Project on malnutrition and infant mortality in indian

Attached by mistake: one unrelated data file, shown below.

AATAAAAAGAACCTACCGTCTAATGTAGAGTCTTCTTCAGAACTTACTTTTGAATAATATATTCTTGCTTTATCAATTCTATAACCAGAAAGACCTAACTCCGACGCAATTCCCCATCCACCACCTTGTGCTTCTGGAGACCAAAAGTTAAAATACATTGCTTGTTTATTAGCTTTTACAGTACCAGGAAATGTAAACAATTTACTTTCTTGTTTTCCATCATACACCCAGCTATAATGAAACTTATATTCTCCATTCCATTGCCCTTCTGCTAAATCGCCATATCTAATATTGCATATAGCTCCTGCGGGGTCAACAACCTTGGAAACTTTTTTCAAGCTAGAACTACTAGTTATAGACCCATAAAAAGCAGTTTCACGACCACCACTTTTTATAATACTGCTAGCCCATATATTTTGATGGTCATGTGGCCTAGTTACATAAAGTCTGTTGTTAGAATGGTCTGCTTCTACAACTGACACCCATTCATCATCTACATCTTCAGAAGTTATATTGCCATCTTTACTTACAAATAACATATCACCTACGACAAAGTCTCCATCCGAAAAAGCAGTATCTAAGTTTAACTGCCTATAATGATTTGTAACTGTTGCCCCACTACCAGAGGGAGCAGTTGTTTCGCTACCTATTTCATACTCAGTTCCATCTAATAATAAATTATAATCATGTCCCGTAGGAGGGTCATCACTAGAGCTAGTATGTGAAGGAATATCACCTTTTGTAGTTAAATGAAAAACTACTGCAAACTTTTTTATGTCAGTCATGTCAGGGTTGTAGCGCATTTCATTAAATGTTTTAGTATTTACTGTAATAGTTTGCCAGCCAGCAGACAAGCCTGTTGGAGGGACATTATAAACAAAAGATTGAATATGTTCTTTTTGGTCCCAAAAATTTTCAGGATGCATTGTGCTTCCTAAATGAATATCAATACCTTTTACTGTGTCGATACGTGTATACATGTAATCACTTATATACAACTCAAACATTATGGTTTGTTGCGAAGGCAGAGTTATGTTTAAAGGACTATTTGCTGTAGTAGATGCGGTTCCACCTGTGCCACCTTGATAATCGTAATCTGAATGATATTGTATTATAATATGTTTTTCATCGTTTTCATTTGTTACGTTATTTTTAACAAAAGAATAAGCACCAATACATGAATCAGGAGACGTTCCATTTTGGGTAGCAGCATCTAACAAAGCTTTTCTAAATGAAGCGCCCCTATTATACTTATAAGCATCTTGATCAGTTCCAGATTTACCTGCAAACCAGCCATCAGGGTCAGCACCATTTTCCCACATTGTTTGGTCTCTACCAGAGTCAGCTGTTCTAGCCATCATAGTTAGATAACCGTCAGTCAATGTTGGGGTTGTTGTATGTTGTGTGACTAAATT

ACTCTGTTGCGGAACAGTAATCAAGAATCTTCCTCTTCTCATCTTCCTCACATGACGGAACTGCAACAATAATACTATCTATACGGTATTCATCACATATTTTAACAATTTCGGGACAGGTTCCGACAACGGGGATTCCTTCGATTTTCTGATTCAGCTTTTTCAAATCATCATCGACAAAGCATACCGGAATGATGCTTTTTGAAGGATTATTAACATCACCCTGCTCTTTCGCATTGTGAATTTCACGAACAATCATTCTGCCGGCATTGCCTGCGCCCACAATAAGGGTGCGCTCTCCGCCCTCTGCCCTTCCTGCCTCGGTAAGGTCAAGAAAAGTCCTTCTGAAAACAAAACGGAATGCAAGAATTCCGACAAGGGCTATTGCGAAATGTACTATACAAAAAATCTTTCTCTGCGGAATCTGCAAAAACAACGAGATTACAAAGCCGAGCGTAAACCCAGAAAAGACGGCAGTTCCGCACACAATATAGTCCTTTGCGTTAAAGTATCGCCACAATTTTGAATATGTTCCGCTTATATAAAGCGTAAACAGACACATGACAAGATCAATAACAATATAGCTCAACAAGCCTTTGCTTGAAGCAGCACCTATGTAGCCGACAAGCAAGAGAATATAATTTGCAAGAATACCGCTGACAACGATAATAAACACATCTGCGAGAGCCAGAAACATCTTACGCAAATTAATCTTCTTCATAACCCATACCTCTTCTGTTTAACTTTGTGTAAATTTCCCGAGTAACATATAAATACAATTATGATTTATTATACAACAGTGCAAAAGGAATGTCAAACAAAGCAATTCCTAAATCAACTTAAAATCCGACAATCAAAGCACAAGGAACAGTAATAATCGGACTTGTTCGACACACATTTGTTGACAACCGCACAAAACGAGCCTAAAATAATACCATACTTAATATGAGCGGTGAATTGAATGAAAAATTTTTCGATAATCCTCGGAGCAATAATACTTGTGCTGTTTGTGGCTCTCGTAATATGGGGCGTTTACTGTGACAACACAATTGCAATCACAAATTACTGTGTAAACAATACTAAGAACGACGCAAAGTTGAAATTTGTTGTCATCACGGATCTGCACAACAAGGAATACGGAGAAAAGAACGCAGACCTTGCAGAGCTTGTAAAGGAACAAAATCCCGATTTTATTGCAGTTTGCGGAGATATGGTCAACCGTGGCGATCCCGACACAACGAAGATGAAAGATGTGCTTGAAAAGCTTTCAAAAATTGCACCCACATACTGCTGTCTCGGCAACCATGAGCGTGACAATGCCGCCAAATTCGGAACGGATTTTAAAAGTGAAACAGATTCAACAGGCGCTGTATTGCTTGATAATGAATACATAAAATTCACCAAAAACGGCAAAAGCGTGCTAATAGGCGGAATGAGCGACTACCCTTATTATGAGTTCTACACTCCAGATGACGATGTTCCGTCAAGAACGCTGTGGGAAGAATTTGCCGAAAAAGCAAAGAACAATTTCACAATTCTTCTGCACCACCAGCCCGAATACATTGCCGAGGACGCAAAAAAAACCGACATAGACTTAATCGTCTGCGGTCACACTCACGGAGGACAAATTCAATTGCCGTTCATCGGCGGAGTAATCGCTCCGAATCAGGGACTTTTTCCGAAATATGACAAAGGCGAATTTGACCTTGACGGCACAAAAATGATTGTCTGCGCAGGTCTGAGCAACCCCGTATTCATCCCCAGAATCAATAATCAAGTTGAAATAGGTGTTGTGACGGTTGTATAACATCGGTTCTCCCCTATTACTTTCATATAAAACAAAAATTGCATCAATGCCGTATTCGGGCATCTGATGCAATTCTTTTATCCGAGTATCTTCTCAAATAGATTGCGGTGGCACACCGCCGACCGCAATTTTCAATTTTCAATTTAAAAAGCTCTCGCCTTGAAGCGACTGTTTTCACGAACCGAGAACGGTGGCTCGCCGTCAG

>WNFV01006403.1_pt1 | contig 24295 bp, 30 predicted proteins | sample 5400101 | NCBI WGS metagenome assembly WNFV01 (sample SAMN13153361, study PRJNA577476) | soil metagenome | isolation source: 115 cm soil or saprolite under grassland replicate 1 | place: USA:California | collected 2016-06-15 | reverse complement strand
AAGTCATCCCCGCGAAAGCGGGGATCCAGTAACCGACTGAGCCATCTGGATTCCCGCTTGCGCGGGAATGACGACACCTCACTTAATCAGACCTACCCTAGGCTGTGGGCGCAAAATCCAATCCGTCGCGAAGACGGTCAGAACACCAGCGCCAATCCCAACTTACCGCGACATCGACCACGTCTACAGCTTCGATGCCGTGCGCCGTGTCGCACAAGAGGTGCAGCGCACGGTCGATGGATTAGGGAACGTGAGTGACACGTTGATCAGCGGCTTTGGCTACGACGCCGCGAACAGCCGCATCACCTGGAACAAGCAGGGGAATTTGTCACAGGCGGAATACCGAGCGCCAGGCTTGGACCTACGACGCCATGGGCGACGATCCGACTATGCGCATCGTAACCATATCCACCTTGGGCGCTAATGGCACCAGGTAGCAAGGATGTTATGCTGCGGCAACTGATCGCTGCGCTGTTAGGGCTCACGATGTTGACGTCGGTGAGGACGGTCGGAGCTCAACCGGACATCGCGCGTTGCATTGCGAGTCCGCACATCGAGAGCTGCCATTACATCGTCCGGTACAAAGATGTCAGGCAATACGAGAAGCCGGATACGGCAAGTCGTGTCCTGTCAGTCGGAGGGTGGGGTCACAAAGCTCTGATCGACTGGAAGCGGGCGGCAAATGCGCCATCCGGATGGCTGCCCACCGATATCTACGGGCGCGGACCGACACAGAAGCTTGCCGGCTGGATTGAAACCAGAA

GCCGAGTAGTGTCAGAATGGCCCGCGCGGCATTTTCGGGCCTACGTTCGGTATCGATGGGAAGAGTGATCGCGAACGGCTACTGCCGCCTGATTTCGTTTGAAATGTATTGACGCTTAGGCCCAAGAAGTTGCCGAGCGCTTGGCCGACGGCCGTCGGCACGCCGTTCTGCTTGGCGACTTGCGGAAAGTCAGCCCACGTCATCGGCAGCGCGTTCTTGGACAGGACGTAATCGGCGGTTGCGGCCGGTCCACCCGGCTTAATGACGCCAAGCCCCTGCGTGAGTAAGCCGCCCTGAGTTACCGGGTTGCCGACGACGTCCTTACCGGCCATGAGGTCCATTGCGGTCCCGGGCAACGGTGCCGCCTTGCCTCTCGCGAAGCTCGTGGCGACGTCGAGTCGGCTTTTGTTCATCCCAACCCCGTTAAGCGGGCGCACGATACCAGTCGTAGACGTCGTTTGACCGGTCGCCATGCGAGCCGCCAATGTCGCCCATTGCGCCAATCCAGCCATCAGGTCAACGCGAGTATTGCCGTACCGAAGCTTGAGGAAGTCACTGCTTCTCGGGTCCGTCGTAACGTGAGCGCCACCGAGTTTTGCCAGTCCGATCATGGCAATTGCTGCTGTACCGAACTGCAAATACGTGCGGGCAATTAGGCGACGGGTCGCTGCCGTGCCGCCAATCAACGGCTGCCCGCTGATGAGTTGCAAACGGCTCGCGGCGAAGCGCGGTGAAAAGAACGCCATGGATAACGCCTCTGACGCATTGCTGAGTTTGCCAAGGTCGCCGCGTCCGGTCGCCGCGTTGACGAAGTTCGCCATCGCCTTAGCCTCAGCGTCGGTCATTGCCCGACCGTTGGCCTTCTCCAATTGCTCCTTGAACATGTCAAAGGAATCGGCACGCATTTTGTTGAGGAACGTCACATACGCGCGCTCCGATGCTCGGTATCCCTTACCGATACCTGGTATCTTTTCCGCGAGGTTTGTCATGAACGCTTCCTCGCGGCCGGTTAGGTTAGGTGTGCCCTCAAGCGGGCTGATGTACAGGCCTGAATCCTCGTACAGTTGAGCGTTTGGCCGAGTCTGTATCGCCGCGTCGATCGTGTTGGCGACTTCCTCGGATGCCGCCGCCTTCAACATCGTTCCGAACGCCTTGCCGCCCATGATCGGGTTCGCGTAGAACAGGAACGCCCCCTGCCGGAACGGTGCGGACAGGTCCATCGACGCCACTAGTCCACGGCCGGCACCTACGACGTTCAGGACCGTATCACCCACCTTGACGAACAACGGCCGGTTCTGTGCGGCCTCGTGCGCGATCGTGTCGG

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2. Overview The UN estimates that 2.1 million Indian children diebefore reaching the age of 5 every year four every minute- mostly from preventable illnesses such as diarrhoea,typhoid, malaria, measles and pneumonia. Every day, 1,000Indian children die because of diarrhoea alone. India has the largest child development program in theworld yet progress on malnutrition is limited. Micronutrient deficiencies alone can cost US$2.5 billionannually. 3. Overview cond Approximately 60 million children are underweight in India.Given its impact on health, education and productivity,persistent under nutrition is a major obstacle to humandevelopment and economic growth in the country. In India, child malnutrition is mostly the result of high levels ofexposure to infection and inappropriate infant and young childfeeding and caring practices, and has its origins almost entirelyduring the first two to three years of life. 30 percent of Indian children are born with low birth weight. 4. CURRENT SCNARIO Malnutrition has been estimated to be associated withabout half of all child deaths and more than half ofchild deaths from major diseases, such as malaria (57percent), diarrhoea (61 percent) and pneumonia (52percent), as well as 45 percent of deaths from measles(45 percent). In India, child malnutrition is responsiblefor 22 percent of the countrys burden of disease. Underweight prevalence is higher in rural areas (50percent) than in urban areas (38 percent); higheramong girls (48.9 percent) than among boys (45.5percent); higher among scheduled castes (53.2 percent)and scheduled tribes (56.2 percent) than among othercastes (44.1 percent) 5. Causes of Death ofNewborn to One Month of Age Born before due date 27% Pneumonia/Sepsis 25% Asphyxia 23% Tetanus 7% Diarrhea3% 6. Development Programs The Integrated Child Development Services (ICDS) hasexpanded tremendously over its 30 years of operation tocover almost all development blocks in India and offers awide range of health, nutrition and education services tochildren, women and adolescent girls. The launch of the Government of Indias National HealthMission and a National Nutrition Mission in fiscal year 2005-2006; the decision to target improving nutrition outcomes aspart of the MDGs( Millennium Development Goal). The World Bank and UNICEF has supported efforts toimprove nutrition in India since 1980 with mixed results. 7. Failure of ICDSThe program is intended to target the needs of the poorest andthe most undernourished, as well as the age groups thatrepresent a significant window of opportunity fornutrition investments (i.e. children under three, pregnantand lactating women), there is a mismatch between theprograms intentions and its actual implementation. The dominant focus on food supplementation is to thedetriment of other tasks envisaged in the program which arecrucial for improving child nutritional outcomes. 8. Service delivery is not sufficiently focused on the youngestchildren (under three), who could potentially benefit mostfrom ICDS interventions. In addition, children from wealthierhouseholds participate much more than poorer ones. Although program growth was greater in underserved thanwell-served areas during the 1990s, the poorest states andthose with the highest levels of under nutrition still have thelowest levels of program funding and coverage by ICDSactivities. the program faces substantial operational challenges.Inadequate worker skills, shortage of equipment, poor andsupervision detract from the programs potential impact. 9. Reforms to improve ICDSUrgent changes are needed to bridge the gap betweenthe policy intentions of ICDS and its actualimplementation. The first immediate step should be to resolve the currentambiguity about the priority of different program objectivesand interventions. ICDS activities need to be refocused on the most importantdeterminants of malnutrition. ICDS should emphasizing disease control and preventionactivities, education to improve domestic child-care andfeeding practices, and micronutrient supplementation. 10. Reforms to improve ICDS cond. Activities need to be better targeted towards the mostvulnerable age groups(children under three and pregnantwomen). Involving communities in the implementation andmonitoring of ICDS can be used to bring in additionalresources into the anganwadi centers, improve quality ofservice delivery and increase accountability in the system. Monitoring and evaluation activities need strengtheningthrough the collection of timely, relevant, accessible, high-quality information. 11. ConclusionTransforming ICDS into an intervention thateffectively combats under nutrition will yieldhuge benefits for India, both in terms ofhuman development and economic returns,but will require substantial changes in theprograms design and implementation. 12. THANKYOU


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